With over 20-years of experience, Unifin has become a leading Multi-Purpose Financial Society in Mexico (SOFOM) and was the first to securitize its portfolio, and moreover their success has gained them the recognition by the Mexican Stock Exchange and the National Banking and Securities Commission. KITE Invest spoke with the Chairman of Unifin, 
Mr Rodrigo Lebois Mateos, to see just how they made their vision into a success story.

KITE Invest: By 2050 Mexico could be the world’s fifth largest economy, and therefore, Mexico needs to show its true potential more than ever. An example of this potential is demonstrated by the grades the country received this year from the three major rating agencies. Within the global economic context, and taking into account the current economic and political situation of the country, what is your opinion on Mexico’s growth for next year?

Rodrigo Lebois Mateos: The truth is that I believe that Mexico has great potential. Of course some countries in Latin America are suffering on a general level, especially Brazil, where we are seeing a slowdown, causing some investors to be less active. Nevertheless in Mexico, thanks to the reforms that President Peña Nieto established last year, we are open to receiving more investment, especially in sectors such as infrastructure and energy. This will cause the country to grow, but not as we would like, because we are now living with the current oil prices, which has affected us a lot when we were just about ready to have a major economic take-off.

For Unifin it is a very special situation, which has to do of course with some of the growth in Mexico, but more importantly it deals with the low penetration of the leasing business. If we compare Mexico with Chile or Colombia, Mexico has a 20% lower portfolio or assets given in leasing. In Chile and Colombia leasing assets total about USD$15 billion, Mexico 12 billion. Actually the Mexican market levels should be 60-70 billion USD, so natural growth is very important. Unifin has grown the past 14 years 400 times; last year we grew 40% and this year we are set to grow by 50%.

KITE: Informality and productivity are two residing issues in the Mexican economy. How can the situation be resolved? It’s getting better? 

RLM: The people perceive that informality in Mexico comes from not paying taxes. However, according to a study by OCD last year, it was explained that informality in Mexico is given by the difficulty in dismissing employees. Labour law is so bureaucratic and goes against the employer; small businesses prefer to hire employees informally, to get away from having to fire them if the case arises. This, unlike in developed countries like the United States where labour law is much more even, has an obviously significant impact us. On the other hand, the Ministry of Finance is making efforts to promote formality, because today an important part of the Mexican economy is generated by small and medium enterprises, thus representing the percentage of GDP and the number of employees that are in them.

In terms of productivity, of course we are productive in our own way. We are a people that are measured by issues of global productivity, and certainly that is closely linked to education. In Mexico we also have Peña Nieto’s educational reform legislation, which will greatly benefit us, especially in the evaluation of teachers, meaning that our people will receive a better education. The medium-term productivity will increase.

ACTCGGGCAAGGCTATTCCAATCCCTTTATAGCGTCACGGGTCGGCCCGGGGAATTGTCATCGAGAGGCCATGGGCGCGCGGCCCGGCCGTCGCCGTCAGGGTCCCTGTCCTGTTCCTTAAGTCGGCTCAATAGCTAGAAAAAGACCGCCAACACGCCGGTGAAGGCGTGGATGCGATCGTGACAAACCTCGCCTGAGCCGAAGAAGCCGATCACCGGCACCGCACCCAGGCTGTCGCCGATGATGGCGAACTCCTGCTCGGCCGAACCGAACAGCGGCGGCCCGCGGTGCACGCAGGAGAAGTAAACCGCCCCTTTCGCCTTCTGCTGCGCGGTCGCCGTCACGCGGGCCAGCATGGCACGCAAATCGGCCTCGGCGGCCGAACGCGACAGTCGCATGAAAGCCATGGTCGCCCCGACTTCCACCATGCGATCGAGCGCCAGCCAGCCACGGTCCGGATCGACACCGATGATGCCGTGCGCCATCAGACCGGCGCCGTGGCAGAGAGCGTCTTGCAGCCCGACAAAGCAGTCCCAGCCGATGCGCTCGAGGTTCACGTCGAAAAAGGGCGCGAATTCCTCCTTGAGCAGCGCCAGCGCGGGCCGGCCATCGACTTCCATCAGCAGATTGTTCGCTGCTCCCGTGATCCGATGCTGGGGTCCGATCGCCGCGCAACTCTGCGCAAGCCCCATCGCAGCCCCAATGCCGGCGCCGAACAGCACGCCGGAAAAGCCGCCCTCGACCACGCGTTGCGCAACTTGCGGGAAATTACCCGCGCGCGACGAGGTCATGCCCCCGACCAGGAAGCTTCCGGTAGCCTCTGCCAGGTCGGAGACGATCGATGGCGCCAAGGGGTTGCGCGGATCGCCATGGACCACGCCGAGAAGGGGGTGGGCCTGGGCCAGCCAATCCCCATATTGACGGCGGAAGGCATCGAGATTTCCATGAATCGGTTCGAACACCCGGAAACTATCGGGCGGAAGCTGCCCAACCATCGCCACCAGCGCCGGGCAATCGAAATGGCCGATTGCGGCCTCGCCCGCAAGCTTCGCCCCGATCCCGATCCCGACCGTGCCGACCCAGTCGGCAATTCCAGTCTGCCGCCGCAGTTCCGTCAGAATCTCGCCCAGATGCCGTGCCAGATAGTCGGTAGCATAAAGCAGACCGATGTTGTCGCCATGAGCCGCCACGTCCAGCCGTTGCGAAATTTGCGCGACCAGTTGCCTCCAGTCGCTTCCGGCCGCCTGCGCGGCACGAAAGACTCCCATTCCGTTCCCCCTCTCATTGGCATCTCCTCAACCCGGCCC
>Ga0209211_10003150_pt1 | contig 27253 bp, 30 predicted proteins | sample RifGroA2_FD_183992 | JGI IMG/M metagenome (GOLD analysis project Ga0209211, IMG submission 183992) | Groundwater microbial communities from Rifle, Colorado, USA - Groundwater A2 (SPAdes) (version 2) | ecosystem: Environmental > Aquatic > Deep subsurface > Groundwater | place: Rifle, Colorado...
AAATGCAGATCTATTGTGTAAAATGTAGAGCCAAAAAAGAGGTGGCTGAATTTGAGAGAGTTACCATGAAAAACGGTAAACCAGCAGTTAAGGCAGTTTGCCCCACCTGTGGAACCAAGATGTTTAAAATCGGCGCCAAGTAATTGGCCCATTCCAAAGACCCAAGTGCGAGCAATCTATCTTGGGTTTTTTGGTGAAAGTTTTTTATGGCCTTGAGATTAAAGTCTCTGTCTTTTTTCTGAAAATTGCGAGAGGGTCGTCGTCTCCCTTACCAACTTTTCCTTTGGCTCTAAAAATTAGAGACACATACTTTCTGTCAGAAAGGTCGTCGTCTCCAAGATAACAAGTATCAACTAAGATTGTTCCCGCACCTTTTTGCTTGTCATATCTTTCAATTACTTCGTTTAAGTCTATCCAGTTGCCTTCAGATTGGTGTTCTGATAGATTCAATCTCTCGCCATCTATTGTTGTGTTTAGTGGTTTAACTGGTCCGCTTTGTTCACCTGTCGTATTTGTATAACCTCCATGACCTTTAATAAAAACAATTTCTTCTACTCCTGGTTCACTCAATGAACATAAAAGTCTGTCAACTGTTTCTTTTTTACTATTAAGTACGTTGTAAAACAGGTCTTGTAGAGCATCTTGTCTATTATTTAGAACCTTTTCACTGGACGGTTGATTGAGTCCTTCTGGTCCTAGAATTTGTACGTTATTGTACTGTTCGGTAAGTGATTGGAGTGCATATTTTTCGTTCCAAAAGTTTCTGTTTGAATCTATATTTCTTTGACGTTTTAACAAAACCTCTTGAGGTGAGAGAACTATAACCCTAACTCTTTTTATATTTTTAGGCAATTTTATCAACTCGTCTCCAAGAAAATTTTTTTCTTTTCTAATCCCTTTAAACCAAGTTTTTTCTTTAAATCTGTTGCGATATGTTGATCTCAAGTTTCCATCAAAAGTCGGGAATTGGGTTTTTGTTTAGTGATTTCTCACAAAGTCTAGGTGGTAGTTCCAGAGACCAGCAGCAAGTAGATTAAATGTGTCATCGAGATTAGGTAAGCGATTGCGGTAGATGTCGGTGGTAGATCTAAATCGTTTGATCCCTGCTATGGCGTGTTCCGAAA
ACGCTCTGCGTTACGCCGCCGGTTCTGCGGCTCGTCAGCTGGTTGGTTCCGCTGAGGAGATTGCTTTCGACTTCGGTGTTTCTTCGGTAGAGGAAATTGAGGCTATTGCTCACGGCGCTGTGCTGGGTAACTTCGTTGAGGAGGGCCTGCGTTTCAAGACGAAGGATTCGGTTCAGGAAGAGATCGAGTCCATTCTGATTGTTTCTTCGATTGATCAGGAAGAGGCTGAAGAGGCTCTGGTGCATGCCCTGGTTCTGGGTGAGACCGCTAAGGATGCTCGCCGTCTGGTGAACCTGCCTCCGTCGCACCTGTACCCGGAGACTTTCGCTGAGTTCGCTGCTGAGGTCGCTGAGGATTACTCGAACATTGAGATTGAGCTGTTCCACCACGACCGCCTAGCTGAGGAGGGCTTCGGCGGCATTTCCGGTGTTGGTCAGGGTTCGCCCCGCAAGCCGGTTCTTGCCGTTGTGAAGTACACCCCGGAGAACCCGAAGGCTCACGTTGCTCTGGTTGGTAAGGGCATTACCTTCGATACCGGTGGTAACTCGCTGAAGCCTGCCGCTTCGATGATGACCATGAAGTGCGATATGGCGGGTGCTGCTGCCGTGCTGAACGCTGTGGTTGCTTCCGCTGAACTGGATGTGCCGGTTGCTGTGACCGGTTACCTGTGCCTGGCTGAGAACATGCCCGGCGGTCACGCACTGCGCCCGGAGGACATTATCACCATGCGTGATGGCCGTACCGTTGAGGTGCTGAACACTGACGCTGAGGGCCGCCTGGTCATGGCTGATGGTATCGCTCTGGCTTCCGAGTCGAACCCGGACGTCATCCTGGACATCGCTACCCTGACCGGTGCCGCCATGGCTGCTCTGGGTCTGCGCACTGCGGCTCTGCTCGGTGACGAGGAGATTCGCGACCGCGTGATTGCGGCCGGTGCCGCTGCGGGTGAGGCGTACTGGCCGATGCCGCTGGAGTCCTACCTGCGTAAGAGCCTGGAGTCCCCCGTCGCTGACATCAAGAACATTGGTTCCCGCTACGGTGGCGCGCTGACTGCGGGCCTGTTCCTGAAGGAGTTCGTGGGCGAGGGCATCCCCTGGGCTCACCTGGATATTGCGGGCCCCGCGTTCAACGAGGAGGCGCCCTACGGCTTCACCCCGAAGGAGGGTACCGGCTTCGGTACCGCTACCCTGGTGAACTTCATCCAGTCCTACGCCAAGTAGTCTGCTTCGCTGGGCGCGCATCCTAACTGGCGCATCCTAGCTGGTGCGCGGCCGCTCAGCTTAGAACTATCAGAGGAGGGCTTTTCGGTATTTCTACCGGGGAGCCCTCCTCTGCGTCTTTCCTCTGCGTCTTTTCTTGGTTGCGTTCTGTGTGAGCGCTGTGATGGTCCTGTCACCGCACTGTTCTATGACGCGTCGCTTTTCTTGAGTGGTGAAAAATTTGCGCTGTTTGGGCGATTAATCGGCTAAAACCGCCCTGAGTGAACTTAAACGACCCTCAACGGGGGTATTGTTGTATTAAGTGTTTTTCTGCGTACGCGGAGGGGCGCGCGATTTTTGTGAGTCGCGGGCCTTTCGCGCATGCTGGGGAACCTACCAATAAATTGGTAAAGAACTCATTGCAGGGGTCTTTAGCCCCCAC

The automotive sector is a clear example of this, with the superb workmanship that it has, and it is one of the largest investment sectors right now.

KITE: What are the most important trends in emerging markets, particularly in Latin America?

RLM: In Latin America is that we rely heavily on raw materials. We are big producers of commodities, both oil and minerals, and this causes the global slowdown in key regions such as Europe and China, affecting us significantly. Additionally, Latin America suffers greatly from its political instability.

Corruption especially has made countries that were on track to fall, such as Brazil. We have a long way to go in this sense. We have many of the same features to that of Third World countries that still we have to address. However, the market and financial situation of Mexico allows us the strength that investments can be done in a productive way.

KITE: The year 2014 has presented some volatility driven by lower oil prices and uncertainty over the Federal Reserve System. According to our information, Unifin Financial, a multiple purpose finance company dedicated to operational leasing, car loans and other credits, is planning a mixed global public offering, amounting to $350 million. This undoubtedly will be a before and after in the history of Unifin. Could you comment on the implications and expectations surrounding Unifin’s IPO? 

RLM: It is a proud moment for Unifin; a company that has 23 years in the stock market, but for us it is not new. We have been in the debt market since 2002, we issued nearly $2 billion in national debt market, and in June of last year we issued $400 million USD in the global market.

Also we have not had to make many changes in corporate governance issues. We do this in order to consolidate the company’s aggressive growth that we anticipate in the coming years. Today we do not need the capital to meet the growth we seek this year; however, we believe that market timing is optimal to issue such debt, which is more or less about $250 billion USD. Last year’s profitability on equity was 40% with the capital increase. We plan to be increase our level by 20 times, which we can still be very profitable in relation to the financial sector, and returns remain very good compared with the rest of the Mexican banking sector.